Gossip is when we say to someone that we have no right to say. It might be true and we might know that it is true, but it may be secret or private. We may have agreed to keep silent, or signed a contract saying that we would keep silent. In any case, gossip is wrong because we have no right to say something that we are saying.
It follows that simply being true is not enough to give us the right to say something. If it did, then spreading secrets could never be wrong. But we all know that it is wrong. There are two elements that make it wrong. First, it is sharing a truth. Merely knowing it does not count as gossip. Second, it is sharing that truth with someone when you have no right to share it. Sharing what is publicly known is acceptable because we have a right to know those kind of things. Anything that satisfies both conditions counts as gossip and is wrong.
But how do we determine whether or not someone has a right to know something? There is no easy test. But first we would need to clarify the nature of rights in this case. There are three ways that rights may affect speech. First, the person may have a right to know the information. If you were a doctor and discovered that they were ill, then all other things being equal, you would have a duty to tell them they were sick. Second, the person may not have a right to know, but you may be permitted to tell them. Public facts and most information in the world falls into this category. Third, the person may not have a right right to know and you have a duty not to tell them. Telling them anyway would be gossip. Failing to tell someone that has the right to know something is a different fault.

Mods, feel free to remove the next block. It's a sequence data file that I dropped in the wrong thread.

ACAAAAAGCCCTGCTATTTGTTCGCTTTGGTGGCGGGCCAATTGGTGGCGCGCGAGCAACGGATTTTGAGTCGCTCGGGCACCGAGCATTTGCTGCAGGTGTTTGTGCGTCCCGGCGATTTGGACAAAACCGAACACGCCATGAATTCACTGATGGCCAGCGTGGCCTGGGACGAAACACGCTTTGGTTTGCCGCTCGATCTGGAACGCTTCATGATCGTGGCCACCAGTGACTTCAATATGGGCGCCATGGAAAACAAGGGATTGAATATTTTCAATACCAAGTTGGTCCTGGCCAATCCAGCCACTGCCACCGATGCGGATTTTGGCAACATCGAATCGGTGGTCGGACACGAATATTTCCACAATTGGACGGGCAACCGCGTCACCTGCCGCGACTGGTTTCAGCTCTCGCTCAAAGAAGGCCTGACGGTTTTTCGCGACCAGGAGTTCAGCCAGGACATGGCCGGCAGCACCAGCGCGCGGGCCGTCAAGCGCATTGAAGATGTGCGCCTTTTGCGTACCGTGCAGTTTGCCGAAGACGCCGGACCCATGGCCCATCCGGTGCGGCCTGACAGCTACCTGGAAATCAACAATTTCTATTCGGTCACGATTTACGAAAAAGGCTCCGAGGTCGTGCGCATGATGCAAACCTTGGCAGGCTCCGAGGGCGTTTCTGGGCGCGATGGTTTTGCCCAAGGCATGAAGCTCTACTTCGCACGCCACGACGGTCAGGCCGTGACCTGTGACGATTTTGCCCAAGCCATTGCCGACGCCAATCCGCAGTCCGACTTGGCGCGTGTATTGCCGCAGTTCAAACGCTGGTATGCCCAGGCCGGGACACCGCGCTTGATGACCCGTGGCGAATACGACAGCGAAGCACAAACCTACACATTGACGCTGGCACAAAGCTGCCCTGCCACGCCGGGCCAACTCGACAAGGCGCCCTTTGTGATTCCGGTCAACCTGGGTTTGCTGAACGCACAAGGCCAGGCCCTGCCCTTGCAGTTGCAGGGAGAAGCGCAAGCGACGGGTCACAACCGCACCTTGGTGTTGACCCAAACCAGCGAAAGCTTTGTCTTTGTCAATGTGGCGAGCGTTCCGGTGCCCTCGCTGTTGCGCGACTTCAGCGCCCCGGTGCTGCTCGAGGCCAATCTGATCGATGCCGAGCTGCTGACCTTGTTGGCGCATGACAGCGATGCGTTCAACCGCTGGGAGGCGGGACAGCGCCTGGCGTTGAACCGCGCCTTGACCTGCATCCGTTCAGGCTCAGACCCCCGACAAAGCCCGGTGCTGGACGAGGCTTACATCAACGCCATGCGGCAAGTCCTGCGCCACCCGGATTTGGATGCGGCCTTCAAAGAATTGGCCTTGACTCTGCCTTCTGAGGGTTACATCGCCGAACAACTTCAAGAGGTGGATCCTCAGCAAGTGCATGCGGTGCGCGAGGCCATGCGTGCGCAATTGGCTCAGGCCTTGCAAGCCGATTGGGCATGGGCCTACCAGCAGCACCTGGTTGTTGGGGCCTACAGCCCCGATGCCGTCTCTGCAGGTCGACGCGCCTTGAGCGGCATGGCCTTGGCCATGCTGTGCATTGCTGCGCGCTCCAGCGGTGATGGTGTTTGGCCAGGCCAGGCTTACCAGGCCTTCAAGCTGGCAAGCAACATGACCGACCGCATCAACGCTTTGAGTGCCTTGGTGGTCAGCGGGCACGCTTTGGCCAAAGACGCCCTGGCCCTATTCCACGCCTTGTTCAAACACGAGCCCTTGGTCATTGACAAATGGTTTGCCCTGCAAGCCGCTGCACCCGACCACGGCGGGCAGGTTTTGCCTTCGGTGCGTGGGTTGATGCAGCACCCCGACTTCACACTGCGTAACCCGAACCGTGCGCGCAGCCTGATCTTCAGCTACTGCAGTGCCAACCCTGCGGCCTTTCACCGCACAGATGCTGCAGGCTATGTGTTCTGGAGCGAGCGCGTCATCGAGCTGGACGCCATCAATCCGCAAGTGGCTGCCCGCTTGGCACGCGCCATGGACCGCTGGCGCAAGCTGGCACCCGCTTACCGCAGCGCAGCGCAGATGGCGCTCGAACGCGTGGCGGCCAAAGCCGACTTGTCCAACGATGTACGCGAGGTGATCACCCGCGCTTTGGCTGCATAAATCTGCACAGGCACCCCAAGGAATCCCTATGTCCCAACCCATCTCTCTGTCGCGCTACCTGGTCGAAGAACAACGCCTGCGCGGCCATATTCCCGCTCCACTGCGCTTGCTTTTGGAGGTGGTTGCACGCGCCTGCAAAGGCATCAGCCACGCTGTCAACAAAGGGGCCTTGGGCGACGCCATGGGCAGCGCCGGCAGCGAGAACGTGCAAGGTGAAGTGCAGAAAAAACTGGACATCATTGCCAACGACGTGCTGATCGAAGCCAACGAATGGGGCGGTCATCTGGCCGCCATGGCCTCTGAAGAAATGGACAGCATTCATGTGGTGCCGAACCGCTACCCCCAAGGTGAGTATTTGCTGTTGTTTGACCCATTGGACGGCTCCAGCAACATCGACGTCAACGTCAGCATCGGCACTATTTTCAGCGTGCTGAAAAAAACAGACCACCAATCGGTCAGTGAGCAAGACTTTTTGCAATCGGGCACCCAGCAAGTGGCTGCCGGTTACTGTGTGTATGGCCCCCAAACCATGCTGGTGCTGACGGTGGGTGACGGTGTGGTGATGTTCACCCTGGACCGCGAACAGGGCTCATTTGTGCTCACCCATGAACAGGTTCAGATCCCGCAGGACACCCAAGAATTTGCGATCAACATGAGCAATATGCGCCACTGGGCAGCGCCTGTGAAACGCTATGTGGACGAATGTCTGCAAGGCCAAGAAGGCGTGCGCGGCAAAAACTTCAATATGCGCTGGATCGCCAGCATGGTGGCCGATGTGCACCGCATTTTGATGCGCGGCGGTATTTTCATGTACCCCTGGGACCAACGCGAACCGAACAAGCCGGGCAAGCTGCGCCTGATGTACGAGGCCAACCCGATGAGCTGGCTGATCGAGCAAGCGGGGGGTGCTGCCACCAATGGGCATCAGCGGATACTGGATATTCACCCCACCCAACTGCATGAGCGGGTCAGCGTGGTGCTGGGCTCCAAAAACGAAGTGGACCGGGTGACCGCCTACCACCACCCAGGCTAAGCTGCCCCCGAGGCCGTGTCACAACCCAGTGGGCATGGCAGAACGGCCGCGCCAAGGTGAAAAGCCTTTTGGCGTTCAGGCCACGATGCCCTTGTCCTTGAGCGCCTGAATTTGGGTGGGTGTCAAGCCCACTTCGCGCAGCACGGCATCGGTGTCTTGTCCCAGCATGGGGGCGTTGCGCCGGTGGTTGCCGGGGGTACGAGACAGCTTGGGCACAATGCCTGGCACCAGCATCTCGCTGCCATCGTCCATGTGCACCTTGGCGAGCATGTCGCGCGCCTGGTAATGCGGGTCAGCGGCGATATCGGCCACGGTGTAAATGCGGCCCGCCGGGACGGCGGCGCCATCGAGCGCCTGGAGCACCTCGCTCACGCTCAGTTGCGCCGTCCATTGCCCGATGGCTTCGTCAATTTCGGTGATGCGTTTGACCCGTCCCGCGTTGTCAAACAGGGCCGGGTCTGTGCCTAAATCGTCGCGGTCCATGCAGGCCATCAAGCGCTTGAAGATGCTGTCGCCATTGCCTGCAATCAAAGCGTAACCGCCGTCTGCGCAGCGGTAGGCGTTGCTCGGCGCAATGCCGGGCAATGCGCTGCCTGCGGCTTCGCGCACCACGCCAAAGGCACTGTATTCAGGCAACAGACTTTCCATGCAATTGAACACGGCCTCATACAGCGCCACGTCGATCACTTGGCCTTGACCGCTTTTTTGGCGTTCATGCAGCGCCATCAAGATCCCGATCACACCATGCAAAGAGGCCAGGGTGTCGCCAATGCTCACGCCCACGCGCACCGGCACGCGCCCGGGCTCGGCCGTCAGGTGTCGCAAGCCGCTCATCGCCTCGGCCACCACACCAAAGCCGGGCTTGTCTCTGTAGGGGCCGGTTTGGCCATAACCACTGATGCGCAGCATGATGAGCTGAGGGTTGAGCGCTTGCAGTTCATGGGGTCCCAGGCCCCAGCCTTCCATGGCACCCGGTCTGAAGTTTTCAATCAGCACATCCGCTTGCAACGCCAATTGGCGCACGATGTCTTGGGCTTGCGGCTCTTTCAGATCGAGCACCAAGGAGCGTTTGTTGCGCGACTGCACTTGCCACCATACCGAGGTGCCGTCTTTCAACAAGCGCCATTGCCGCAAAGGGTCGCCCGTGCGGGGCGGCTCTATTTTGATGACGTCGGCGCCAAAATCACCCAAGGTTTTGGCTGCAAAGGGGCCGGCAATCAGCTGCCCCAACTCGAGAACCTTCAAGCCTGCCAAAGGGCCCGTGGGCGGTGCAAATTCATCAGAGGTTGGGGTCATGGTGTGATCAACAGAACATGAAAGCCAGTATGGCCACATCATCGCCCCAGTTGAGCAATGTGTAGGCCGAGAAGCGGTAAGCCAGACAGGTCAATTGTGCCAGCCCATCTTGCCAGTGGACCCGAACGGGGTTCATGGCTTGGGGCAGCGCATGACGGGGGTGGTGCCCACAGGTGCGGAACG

From we know that there are rights related to speech and they can be violated in two different ways. If we tell someone something we have no right to share, then we violate this rights in one way. If fail to tell someone when they have a right to know, then we violate these rights in a different way.
All of these rights are about specific people and specific items of knowledge. Each right has one person who is told the knowledge, the knowledge they are told and the person who tells them that knowledge. Each right is either positive and the person ought to be told that knowledge or negative and the person ought not to be told that knowledge.
These distinctions enable us to further answer the question of speech, but it is probably better to examine other aspects of speech before continuing with this particular one. Next, I will discuss lying and deception.